want their favorite movies to have perfect Rotten Tomatoes scores. Some of those people are even adorable 6-year-old twins.
For those who may not already be aware, I became somewhat infamous last month after my review of Zootopia
became one of only two that was designated by the review aggregation site Rotten Tomatoes with its "rotten" icon. Some writers thoughtfully explored
why it was that people seemed to get so worked up about anyone who dared to deviate from the consensus, and I opted to let those pieces do the talking.
But over the weekend, I received an email from a pair of 6-year-old twins, as dictated to their mother. Because they're minors, and because the mother has not as yet granted permission, I'm choosing not to identify the writers, but they said they "super-duper love the movie Zootopia
," and "want Zootopia
to have 100% on Rotten Tomatoes." And they asked that I "change the tomato to Fresh."
It would have been easy to ignore the email, or perhaps even to assume that the "6-year-old twins" thing was just a front for a particularly sad adult (who attached a picture of 6-year-old twins just so I could see whose hearts I was breaking). Instead, I decided to respond. Below, in full, is that response.
"Thank you for taking the time to write. People are passionate about movies—and about all the art that they love—which is why I have devoted my career to writing about them. And I'm thrilled that Zootopia
was a special movie for you.
I should clarify first of all that I have no control at all over Rotten Tomatoes. I wrote a review (in which I rated it 2-1/2 stars out of 4), and Rotten Tomatoes' editors chose to give it a "rotten" designation. That was their choice, and not mine. Other 2-1/2 reviews of Zootopia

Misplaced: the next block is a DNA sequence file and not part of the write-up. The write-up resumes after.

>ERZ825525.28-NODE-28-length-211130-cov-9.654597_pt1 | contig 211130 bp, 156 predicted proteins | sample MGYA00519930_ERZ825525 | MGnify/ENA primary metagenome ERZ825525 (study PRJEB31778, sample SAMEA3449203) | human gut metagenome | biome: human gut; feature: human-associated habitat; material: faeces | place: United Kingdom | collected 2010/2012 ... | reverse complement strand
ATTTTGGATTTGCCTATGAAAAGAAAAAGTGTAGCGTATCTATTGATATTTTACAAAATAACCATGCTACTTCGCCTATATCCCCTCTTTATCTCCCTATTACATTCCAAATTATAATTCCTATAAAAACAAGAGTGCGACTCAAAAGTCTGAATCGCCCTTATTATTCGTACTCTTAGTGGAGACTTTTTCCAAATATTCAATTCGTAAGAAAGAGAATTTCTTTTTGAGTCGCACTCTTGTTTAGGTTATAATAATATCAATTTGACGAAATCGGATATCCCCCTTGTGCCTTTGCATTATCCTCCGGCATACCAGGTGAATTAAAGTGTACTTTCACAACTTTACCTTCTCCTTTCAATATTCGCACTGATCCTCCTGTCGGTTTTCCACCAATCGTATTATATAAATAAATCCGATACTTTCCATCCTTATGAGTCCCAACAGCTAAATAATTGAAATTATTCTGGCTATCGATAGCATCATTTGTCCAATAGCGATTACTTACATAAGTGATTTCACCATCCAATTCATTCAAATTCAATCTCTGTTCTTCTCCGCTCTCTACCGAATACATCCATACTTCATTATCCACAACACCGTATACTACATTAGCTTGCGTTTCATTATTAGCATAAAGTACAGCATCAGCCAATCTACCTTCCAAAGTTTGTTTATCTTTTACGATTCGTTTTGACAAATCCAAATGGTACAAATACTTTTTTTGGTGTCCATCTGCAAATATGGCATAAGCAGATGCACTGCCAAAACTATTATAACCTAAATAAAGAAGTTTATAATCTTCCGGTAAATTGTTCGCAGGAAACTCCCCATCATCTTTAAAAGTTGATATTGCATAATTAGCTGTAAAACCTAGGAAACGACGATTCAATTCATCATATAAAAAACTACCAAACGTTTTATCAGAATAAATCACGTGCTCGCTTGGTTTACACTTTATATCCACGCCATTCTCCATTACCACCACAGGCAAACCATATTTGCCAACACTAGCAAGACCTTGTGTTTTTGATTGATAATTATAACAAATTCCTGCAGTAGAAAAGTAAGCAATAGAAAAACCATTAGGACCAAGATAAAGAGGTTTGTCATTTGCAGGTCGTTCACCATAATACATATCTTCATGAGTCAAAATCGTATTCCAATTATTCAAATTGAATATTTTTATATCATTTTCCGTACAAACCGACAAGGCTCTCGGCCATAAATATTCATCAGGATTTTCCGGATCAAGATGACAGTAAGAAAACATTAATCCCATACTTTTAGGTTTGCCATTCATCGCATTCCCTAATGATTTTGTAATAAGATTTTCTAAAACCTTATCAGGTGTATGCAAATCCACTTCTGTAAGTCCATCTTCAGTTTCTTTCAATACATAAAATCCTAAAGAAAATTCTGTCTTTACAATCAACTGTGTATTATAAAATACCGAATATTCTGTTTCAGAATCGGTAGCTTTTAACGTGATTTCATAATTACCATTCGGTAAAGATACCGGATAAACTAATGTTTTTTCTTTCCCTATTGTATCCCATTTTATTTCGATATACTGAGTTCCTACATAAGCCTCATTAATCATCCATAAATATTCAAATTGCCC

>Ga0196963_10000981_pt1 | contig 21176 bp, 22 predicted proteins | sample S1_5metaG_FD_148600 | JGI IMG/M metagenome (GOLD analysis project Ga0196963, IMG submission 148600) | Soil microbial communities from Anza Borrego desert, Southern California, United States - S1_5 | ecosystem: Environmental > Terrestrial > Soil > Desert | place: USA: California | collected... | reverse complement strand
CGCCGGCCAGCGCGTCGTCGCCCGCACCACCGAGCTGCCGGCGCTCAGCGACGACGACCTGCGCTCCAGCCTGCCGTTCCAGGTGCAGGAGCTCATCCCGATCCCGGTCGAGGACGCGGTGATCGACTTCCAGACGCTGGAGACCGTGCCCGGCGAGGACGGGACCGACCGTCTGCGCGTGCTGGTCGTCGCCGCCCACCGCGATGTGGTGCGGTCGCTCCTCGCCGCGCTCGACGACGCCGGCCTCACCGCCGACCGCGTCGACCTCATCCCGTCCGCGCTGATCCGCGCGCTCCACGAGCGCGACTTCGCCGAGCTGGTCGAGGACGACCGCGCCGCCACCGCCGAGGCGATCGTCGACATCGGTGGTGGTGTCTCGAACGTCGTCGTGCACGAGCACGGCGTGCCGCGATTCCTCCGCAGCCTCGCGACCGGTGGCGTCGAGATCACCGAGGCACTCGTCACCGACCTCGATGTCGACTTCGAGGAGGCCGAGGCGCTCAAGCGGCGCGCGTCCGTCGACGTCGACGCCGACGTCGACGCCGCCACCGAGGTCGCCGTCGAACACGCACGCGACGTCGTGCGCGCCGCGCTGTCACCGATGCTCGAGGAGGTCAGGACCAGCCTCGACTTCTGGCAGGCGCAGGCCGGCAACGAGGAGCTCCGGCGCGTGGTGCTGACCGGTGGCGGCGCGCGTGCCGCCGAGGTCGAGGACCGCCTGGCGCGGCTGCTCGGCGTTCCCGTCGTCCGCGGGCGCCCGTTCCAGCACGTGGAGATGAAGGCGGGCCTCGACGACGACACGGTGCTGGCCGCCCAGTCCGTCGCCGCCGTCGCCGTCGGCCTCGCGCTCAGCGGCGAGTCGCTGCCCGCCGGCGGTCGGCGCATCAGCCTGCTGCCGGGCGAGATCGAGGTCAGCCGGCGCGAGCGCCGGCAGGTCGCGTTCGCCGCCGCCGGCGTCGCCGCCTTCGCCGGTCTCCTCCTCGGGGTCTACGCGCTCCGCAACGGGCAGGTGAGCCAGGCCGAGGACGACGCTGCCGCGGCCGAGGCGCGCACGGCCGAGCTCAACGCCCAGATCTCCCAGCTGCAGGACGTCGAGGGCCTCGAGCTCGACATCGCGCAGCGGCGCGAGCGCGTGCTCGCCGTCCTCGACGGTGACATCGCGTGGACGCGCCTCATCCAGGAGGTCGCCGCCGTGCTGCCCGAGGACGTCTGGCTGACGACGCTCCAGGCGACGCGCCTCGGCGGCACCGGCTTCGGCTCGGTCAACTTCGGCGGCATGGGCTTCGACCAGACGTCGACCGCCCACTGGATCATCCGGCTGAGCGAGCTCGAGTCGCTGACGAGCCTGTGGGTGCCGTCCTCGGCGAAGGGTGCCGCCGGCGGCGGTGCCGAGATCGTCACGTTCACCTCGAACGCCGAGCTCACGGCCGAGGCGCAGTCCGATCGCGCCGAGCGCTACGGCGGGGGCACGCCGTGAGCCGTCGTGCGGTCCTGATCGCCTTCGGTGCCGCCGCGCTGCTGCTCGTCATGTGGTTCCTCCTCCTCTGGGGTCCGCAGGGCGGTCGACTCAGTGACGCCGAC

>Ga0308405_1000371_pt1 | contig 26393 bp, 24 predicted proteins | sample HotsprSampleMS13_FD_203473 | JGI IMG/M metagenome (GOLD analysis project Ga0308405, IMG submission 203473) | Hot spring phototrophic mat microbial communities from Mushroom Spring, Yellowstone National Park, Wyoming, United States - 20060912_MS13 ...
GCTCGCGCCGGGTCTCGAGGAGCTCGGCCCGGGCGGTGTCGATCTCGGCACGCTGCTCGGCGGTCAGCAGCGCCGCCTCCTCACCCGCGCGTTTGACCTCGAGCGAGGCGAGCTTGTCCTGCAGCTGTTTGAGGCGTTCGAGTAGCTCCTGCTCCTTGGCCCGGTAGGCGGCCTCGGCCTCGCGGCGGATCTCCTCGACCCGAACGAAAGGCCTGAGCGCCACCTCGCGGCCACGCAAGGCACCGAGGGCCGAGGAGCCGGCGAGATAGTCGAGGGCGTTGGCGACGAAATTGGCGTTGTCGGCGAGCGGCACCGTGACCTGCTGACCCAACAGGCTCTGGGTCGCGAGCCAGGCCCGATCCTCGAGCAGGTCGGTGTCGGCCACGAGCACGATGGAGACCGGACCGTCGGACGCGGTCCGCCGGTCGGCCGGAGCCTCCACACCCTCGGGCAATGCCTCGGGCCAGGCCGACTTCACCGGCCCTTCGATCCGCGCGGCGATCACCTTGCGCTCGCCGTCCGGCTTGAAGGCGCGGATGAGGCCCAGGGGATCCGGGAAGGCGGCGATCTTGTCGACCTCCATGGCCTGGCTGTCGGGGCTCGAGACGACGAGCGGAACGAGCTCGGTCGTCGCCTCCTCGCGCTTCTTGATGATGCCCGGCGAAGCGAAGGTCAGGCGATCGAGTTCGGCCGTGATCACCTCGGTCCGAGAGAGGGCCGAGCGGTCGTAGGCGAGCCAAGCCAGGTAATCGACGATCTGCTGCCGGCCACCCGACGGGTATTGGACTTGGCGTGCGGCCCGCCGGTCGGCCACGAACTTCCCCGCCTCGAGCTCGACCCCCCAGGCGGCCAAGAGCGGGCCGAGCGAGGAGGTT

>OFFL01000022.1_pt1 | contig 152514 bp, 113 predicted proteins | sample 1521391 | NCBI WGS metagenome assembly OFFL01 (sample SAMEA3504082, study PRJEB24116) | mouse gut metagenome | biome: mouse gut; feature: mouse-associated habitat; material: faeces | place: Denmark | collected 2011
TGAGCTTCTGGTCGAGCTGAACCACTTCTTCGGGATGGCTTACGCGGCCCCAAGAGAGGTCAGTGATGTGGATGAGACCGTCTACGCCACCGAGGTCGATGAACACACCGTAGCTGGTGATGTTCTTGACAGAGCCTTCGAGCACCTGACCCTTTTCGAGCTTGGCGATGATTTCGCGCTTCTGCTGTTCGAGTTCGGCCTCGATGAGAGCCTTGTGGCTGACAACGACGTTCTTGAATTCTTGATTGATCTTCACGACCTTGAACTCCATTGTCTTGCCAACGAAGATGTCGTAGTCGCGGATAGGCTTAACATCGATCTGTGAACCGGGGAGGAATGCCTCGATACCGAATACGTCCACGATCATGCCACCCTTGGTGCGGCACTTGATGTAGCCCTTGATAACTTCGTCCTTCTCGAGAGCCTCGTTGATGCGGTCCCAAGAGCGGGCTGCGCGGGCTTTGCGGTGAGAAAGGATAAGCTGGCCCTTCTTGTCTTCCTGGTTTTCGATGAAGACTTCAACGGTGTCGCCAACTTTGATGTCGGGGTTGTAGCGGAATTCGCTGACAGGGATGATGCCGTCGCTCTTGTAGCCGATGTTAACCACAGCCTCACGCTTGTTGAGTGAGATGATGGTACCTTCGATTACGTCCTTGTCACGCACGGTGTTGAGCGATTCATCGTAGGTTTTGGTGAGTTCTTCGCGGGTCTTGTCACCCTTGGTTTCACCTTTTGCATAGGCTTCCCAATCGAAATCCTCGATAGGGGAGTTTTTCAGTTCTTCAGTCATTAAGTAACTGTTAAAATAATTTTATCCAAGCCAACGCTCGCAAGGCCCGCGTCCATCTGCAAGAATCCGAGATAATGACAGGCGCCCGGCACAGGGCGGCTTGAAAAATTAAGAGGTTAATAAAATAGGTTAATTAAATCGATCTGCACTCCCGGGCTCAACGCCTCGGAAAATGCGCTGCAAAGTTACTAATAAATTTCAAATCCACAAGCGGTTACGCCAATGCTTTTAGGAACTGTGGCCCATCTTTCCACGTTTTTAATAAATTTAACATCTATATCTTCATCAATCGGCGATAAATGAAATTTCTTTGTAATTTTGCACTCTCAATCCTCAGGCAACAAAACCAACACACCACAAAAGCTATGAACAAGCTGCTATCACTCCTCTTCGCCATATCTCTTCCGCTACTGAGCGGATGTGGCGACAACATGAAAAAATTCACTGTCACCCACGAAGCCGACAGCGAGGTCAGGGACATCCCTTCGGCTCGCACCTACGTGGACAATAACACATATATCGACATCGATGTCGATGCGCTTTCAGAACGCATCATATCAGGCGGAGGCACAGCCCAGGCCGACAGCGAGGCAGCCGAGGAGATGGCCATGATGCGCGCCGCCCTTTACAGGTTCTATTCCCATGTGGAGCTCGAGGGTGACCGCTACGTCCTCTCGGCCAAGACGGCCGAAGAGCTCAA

did not necessarily receive that "rotten" symbol. In part, your request would be better directed to them.
But the more serious question you seem to be asking is whether I would change my review to be more positive. At this time, I have no reason to do so, which isn't to say that I haven't changed my mind many times over the years about movies I've reviewed. Sometimes I like them more, and sometimes I like them less, but whenever I feel I've learned or seen something new, I'll be honest enough to say so. Right now, what I wrote about Zootopia
honestly represents my feelings about it, and that's the review I'm comfortable defending.
What I'd really hope, however, is that you think about reviews differently, including (and maybe especially) those you disagree with. My job as a professional critic isn't to tell people what to think, or to give them assurance that what they thought about a movie is "right." All I can do is think honestly about how I reacted, and perhaps help people see something in a movie that they might not have seen otherwise. The fact that I didn't love Zootopia
doesn't change how much you did love it, and that's never my intention. But you should become comfortable with the idea that there are opinions about things out in the world that will be different from yours, and you can be confident in your own opinions without feeling that the other opinions out there are a problem that needs to be solved. Rotten Tomatoes' score for Zootopia
just doesn't matter. If that movie changed you, or made you happy, or made you think, that